Some of the most beloved non-human members of our family can have the sharpest claws. While these claws serve a purpose to the cat, they can be detrimental to homes and furniture. Fixing a cat scratch on fabric furniture can be frustrating but requires little more than a keen eye and patience.
Things You'll Need:
- Fray Reduction Glue
- Upholstery Needle
- Magnifying Glass (Optional)
- Strong Lighting
Examine the scratch on the furniture under strong light. Figure out what color thread you will need to repair the scratch as seamlessly as possible.
Apply a fray reduction glue to the edges of the fabric. This will prevent fraying and further damage to the torn area.
Thread your upholstery needle with thread of your chosen color. Knot the end of the thread.
Turn the edges of the ripped piece of upholstery towards the "inside" of the furniture. Pinch them together using your fingers.
Position the needle beneath the upholstery on one side of the scratch, inside the "wound" caused by the cat's scratch and as close to the edge as possible.
Push the needle up through the fabric. Push the needle through the pinched fabric edges, making sure to catch both of them as close to the outside as possible.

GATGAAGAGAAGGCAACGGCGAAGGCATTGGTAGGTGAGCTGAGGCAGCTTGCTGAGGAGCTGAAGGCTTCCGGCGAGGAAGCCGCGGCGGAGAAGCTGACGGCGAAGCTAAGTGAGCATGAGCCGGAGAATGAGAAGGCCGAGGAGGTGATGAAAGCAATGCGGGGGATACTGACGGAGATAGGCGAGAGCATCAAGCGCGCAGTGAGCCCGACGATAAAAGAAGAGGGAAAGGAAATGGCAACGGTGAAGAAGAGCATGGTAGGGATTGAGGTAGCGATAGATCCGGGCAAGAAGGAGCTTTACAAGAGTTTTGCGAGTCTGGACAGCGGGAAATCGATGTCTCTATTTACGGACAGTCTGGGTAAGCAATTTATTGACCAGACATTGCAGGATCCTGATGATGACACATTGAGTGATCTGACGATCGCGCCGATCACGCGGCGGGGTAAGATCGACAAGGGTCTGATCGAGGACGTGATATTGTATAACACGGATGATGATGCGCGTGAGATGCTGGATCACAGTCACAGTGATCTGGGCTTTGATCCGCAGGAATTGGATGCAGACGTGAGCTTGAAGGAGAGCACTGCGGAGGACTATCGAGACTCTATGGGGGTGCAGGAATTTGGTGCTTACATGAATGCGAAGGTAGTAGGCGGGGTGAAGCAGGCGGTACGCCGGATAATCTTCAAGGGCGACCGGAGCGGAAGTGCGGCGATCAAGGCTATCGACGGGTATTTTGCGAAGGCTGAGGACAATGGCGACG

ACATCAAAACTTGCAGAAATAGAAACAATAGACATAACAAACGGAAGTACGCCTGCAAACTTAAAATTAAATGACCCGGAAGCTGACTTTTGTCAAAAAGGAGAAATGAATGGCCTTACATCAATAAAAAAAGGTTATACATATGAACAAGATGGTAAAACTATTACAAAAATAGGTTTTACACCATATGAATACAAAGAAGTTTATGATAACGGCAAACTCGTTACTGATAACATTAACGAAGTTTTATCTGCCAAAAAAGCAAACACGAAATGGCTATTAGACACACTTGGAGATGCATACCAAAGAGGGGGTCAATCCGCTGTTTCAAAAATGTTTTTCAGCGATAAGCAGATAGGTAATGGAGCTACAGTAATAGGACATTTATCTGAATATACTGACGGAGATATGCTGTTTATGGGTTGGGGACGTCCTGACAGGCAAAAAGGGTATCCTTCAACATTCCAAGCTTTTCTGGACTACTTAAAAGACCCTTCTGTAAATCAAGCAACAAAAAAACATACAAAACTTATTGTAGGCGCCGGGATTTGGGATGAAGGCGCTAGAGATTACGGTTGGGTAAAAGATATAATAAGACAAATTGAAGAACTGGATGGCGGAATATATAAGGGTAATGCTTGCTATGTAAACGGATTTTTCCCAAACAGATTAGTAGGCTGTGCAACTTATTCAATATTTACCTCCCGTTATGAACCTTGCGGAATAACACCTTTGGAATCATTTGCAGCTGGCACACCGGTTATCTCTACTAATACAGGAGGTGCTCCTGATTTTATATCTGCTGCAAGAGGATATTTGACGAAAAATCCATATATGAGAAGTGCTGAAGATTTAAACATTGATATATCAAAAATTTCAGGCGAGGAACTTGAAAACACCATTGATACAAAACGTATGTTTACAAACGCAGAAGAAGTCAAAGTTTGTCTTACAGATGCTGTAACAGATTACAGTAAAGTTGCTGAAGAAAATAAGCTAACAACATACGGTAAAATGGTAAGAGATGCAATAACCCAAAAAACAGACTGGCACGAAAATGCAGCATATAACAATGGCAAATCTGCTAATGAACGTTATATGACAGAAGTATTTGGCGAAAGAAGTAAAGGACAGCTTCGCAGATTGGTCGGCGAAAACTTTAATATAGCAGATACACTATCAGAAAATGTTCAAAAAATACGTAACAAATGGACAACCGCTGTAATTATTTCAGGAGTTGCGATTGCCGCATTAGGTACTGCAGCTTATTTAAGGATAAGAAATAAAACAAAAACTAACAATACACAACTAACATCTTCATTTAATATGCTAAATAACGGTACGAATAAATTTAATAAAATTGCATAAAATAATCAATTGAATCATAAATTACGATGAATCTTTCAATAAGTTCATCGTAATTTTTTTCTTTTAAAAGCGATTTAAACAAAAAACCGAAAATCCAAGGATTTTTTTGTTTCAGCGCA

Push the needle through the fabric again, taking care to make tiny stitches. This is called a "whip stitch."
Repeat this process until the entire scratch is repaired. There should be a nearly invisible seam in the area where the scratch was.
Tie off the end of the thread, and push the excess gently into the upholstery so that it is not visible to the naked eye.
If the rip is of an odd shape or the item has patterned upholstery, consider using a colorful or contrasting patch and making it a feature of the furniture piece. If the scratch is too detrimental to repair, consider buying or making a slipcover for the fabric furniture item. Consider training your cat to use a scratching post, rather than the furniture. Some cats would gladly welcome the alternative. In addition consider regularly trimming your cat's nails or applying stick on "claw covers" that will prevent your cat from scratching furniture.
- If the edges of the scratch are rough or you are working in poor lighting, you may need a magnifying glass to properly repair the torn fabric.
- "Care and Repair of Furniture;" Albert Jackson, David Day; 1994
Elizabeth Tumbarello has been writing since 2006, with her work appearing on various websites. She is an animal lover who volunteers with her local Humane Society. Tumbarello attended Hocking College and is pursuing her Associate of Applied Science in veterinary technology from San Juan College.